HDLC (High-Level Data Link Control)
HDLC is a layer 2 protocol used for WAN connectivity. HDLC uses keepalives to monitor connectivity with the remote end device. The DCE side of the connection sends the DTE side a keepalive packet containing a sequence number. The DTE side echos this sequence number back to the DCE proving connectivity. If three consecutive packets are not received, the link is declared down.
You can monitor the keepalives on a HDLC link with the following debug command;
Router#debug serial interface
*Mar 1 00:15:23.251: Serial0/1: HDLC myseq 90, mineseen 90*, yourseen 91, line up
*Mar 1 00:15:24.707: Serial0/0(out): StEnq, myseq 87, yourseen 86, DTE up
*Mar 1 00:15:24.711: Serial0/0(in): Status, myseq 87, pak size 14
*Mar 1 00:15:33.251: Serial0/1: HDLC myseq 91, mineseen 91*, yourseen 92, line up
*Mar 1 00:15:34.707: Serial0/0(out): StEnq, myseq 88, yourseen 87, DTE up
*Mar 1 00:15:34.707: Serial0/0(in): Status, myseq 88, pak size 14
Although HDLC is a widely used protocol Cisco has created their own proprietary version of the protocol, the ISO standard for the much older HDLC does not include a Type field, so the Cisco HDLC implementation adds a Cisco-proprietary 2-byte Type field to support multiple protocols over an HDLC link. If you are connecting a Cisco device to a non-Cisco device you may not be able to use it, HDLC is on by default on Cisco serial interfaces.
You can configure HDLC encapsulation under your interface with the following command;
Router(config)#interface serial 0/0
You can check your interface protocol settings by using the following command;
Router#show interface serial 0/0 | in Encapsulation
Encapsulation HDLC, loopback not set
HDLC and PPP Comparisons;
|Standard Protocol Type Field||No||Yes|
|Default on IOS Serial Links||Yes||No|
|Support Synchronous and Asynchronous Links||No||Yes|
PPP will add the Protocol field and optional Padding field to the original HDLC framing. This Padding field allows PPP to ensure that the frame has an even number of bytes.
PPP (Point to Point Protocol)
The PPP protocol is designed for simple links which transport packets between two peers. These links provide full-duplex simultaneous bi-directional operation and are assumed to deliver packets in order. It is intended that PPP provide a common solution for easy connection of a wide variety of hosts, bridges and routers.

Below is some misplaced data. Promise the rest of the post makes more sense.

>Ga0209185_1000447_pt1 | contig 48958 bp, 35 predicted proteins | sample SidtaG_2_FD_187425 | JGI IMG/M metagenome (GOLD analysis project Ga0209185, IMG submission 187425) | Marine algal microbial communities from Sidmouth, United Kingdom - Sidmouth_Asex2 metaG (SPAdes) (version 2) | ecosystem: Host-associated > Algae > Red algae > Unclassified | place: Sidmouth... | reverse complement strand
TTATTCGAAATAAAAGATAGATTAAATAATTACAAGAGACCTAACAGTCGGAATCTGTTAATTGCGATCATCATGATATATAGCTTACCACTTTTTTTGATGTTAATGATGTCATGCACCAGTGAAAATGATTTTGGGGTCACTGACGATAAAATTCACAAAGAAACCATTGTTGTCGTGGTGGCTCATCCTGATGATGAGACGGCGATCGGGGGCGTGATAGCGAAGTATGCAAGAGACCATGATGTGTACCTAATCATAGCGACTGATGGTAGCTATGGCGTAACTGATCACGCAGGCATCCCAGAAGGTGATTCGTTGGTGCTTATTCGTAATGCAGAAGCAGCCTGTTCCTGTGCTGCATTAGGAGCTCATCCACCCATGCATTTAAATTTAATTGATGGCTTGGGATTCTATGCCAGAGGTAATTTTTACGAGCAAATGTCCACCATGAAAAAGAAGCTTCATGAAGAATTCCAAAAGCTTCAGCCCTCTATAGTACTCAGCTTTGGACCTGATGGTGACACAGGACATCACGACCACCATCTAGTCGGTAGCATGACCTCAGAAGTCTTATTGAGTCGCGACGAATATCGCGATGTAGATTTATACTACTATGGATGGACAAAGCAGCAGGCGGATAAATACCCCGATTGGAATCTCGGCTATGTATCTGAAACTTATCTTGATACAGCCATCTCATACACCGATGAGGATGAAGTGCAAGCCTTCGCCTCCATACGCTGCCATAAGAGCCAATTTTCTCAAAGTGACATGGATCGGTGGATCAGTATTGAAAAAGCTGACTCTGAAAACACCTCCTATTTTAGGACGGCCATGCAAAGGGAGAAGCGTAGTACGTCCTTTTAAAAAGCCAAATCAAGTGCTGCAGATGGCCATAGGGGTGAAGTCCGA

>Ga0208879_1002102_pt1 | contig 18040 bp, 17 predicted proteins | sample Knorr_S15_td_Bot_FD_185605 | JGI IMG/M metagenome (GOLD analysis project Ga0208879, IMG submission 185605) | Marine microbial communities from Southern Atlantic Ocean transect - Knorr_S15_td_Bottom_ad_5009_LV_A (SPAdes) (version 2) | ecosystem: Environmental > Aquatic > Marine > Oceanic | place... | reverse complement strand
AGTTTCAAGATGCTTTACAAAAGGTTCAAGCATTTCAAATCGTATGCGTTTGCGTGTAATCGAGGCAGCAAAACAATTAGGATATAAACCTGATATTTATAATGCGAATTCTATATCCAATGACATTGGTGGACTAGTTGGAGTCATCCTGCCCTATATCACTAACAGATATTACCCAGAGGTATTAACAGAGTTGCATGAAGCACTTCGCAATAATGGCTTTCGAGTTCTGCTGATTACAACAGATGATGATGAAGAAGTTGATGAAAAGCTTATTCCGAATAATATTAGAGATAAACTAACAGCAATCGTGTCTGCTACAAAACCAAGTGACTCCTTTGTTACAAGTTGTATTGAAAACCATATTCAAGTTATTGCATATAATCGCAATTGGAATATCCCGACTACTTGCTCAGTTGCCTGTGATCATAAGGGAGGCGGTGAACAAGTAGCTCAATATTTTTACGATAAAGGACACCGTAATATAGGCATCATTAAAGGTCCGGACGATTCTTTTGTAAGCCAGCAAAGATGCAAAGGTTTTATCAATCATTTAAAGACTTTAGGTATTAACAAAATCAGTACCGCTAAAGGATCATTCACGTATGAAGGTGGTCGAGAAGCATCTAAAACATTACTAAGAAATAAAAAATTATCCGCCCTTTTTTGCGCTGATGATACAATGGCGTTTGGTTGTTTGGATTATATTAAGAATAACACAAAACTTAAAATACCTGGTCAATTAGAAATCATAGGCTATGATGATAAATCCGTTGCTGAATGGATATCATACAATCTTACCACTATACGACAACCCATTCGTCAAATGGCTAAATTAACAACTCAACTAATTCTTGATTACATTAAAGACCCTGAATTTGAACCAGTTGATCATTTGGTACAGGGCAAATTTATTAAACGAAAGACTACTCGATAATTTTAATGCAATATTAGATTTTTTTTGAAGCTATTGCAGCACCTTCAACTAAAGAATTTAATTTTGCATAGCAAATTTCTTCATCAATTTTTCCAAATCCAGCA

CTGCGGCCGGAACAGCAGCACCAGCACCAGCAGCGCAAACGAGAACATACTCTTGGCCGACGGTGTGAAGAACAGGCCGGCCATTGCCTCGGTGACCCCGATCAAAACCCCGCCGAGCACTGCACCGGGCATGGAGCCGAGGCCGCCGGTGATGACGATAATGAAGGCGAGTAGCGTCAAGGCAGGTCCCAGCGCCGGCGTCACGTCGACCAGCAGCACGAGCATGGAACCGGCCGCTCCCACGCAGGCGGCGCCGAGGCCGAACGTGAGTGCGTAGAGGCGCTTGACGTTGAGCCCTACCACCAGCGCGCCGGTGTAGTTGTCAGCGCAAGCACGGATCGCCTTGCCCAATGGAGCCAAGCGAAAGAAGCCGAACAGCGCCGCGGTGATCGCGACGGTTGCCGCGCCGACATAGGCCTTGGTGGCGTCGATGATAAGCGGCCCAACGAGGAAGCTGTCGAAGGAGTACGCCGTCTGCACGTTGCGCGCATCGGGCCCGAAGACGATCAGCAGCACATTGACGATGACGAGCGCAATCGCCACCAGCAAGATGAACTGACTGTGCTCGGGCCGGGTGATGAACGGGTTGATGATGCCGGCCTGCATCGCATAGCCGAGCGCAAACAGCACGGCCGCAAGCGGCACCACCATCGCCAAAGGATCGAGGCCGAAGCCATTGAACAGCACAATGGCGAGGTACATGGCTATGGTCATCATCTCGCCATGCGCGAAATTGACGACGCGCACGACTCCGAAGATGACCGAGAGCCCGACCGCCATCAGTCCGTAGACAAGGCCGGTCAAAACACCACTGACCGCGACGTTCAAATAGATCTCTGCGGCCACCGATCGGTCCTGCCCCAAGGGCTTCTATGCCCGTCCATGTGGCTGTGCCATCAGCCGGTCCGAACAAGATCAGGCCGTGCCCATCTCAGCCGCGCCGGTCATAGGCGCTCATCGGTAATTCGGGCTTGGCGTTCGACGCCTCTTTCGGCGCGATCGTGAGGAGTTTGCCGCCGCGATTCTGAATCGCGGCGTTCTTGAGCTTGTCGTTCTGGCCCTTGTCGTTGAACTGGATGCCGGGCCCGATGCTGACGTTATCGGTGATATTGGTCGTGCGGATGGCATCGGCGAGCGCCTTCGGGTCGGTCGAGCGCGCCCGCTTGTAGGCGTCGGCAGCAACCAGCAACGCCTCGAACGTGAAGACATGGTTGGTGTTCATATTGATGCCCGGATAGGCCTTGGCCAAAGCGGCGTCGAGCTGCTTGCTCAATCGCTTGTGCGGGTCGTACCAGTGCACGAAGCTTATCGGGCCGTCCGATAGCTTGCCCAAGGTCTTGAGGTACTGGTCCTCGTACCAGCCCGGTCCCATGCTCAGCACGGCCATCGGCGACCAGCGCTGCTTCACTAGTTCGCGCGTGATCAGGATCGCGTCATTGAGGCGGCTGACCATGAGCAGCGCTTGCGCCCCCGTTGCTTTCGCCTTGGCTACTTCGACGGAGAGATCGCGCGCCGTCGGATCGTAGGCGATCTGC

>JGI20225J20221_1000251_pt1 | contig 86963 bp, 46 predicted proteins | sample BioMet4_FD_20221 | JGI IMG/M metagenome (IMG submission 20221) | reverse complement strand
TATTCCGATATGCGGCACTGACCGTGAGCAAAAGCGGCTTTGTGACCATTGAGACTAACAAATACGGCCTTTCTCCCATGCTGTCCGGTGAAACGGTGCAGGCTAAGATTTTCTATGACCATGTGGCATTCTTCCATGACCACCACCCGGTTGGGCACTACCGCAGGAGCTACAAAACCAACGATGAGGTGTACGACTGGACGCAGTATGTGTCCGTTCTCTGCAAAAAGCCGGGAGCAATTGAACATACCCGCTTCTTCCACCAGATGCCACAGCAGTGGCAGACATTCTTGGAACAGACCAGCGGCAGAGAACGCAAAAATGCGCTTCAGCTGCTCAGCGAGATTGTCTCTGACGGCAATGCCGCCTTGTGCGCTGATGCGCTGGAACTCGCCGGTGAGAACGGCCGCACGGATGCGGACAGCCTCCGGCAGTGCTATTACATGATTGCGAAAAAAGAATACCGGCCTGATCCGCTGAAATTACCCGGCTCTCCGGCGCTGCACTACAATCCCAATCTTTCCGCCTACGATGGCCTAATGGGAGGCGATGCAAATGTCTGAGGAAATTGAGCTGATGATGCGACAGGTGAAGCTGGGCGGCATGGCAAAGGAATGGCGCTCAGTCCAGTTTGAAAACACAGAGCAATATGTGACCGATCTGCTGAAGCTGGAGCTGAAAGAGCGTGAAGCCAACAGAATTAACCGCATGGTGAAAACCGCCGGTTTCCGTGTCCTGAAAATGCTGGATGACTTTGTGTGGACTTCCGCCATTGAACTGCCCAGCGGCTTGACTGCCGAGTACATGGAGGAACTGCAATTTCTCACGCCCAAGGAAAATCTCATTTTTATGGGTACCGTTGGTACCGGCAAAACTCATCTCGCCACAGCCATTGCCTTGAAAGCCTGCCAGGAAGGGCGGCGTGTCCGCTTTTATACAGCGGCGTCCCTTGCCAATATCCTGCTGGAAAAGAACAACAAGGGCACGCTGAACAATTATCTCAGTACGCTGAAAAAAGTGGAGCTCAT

The PPP encapsulation provides for multiplexing of different network-layer protocols simultaneously over the same link. The PPP encapsulation has been carefully designed to retain compatibility with most commonly used supporting hardware.
To support high speed implementations, the default encapsulation uses only simple fields, only one of which needs to be examined for demultiplexing. The default header and information fields fall on 32-bit boundaries and the trailer may be padded to an arbitrary boundary.
PPP’s popularity is due to the fact it can work over many different connection types, including synchronous (clocks on both sides agree), asynchronous (clocks differ), ISDN, Digital Subscriber Line (DSL), and High Speed Serial Interface (HSSI) links.
PPP is made up of two main components, NCPs and LCP:
- Network Control Protocol (NCPs) – A family of independent protocols that encapsulate network layer protocols, such as TCP/IP.
- Link Control Protocol (LCP) – Negotiates, sets up, and tears down control options for the data-link connection to the WAN.
In order to establish communications over a point-to-point link, each end of the PPP link MUST first send LCP packets to configure and test the data link. After the link has been established, the peer MAY be authenticated. Then, PPP MUST send NCP packets to choose and configure one or more network-layer protocols. Once each of the chosen network-layer protocols has been configured, datagrams from each network-layer protocol can be sent over the link. The link will remain configured for communications until explicit LCP or NCP packets close the link down.
PPP Link Control Protocol